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A "21st Century Science Course"

A “21st Century Science Course” for Grades 9-10


First Year
I.                   Ingredients for a Universe
A.    Size Scales – Powers of Ten; From Big to Small, Science Studies it All!
B.     Observation and Scientific Process
C.     Big Bang – What is it, and what evidence supports it?
D.    Energy – Basics and Examples
E.     Matter – Basics and Examples (include E = mc2)
F.      Forces – Basics (Newton’s laws) and Examples
G.    What is Physics?

II.                Atoms
A.    What are they?
B.     Electric Force
C.     Nuclear Forces
D.    Molecules (and introduction to bonding, valence electron concepts)
E.     State of Matter - Gas
F.      Gravity
G.    Phase transition – Gas to Plasma (new state of matter)
H.    Stars – Heavy Atom Factories (nuclear reactions)
I.       Evolution of Universe – Simplicity to Complexity (quarks/electrons to atoms to gas clouds to stars to supernovae to heavy elements to planets to solar systems to galaxies to superclusters)
J.       What is Astronomy?

III.             Periodic Table
A.    Patterns in Nature
B.     Organization of elements based on patterns of chemical properties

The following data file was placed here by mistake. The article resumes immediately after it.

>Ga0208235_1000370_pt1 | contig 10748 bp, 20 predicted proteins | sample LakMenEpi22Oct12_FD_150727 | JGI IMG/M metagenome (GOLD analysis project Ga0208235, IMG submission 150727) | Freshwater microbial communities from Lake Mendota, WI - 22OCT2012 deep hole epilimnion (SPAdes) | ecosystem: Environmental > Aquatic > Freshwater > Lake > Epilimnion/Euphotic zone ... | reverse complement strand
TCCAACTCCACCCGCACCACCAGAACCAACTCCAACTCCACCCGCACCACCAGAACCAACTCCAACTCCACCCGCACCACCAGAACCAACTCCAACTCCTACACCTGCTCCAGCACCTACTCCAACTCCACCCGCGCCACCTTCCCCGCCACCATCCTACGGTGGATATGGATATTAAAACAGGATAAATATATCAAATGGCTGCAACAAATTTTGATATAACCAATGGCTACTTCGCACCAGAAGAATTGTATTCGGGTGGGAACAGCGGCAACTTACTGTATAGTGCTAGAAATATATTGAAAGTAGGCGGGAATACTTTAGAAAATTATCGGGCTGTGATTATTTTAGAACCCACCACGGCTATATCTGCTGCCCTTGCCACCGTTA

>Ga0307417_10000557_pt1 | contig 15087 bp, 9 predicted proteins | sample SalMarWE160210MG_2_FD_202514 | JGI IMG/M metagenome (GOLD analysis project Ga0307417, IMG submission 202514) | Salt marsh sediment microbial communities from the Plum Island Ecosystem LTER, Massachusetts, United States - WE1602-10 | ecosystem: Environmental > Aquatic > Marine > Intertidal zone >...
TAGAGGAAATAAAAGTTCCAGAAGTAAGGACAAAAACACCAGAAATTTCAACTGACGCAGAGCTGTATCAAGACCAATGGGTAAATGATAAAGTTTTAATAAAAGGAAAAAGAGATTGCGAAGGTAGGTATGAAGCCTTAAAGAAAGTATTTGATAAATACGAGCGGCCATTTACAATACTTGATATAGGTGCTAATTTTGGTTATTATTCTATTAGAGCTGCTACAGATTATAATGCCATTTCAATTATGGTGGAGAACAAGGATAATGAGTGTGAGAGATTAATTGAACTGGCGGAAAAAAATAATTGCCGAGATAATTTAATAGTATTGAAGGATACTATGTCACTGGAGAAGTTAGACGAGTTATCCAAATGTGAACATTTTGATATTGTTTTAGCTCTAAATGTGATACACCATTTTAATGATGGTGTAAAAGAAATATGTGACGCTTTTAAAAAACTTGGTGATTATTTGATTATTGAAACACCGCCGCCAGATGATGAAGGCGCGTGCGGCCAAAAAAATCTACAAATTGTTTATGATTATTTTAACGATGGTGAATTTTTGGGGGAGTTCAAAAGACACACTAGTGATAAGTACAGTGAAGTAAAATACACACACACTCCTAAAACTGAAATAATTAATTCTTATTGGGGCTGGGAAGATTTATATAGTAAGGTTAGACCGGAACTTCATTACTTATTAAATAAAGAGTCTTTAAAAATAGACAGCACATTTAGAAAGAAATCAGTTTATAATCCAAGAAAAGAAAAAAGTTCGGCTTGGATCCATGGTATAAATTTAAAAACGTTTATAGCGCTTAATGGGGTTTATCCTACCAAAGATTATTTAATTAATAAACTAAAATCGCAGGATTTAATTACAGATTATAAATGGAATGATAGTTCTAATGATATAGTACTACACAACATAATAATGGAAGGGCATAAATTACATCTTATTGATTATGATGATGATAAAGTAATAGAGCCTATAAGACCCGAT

C.     Why does it look like it does?  What those electrons are doing…
D.    Significance of the Table…more on bonding, intro to reactions (both chemical and nuclear)
E.     What is Chemistry?

IV.             The Solar System
A.    Formation of Planets
B.     States of Matter – Liquid & Solid
C.     Behavior of Planets – Kepler’s laws of Planetary Motion
D.    The Structure of Earth
i.                    Land (include core, plate tectonics)
ii.                  Water
iii.                Atmosphere
E.     Chemical Reactions
F.      What is Geoscience?

       V.       Life
A.    What is Life?
i.                    Characteristics of Life
ii.                  Chemistry of Life
B.     First Life on Earth
C.     The Cell
D.    Genetics
E.     Evolution of Life – Simplicity to Complexity (build off the previous series: simple molecules to polyatomic molecules to organic systems to molecular networks to simple structures to cells to tissues to organs to organisms…)
F.      What is Biology?

Summer Supplements
I.                   The Math – algebra practice; basic trig of right triangles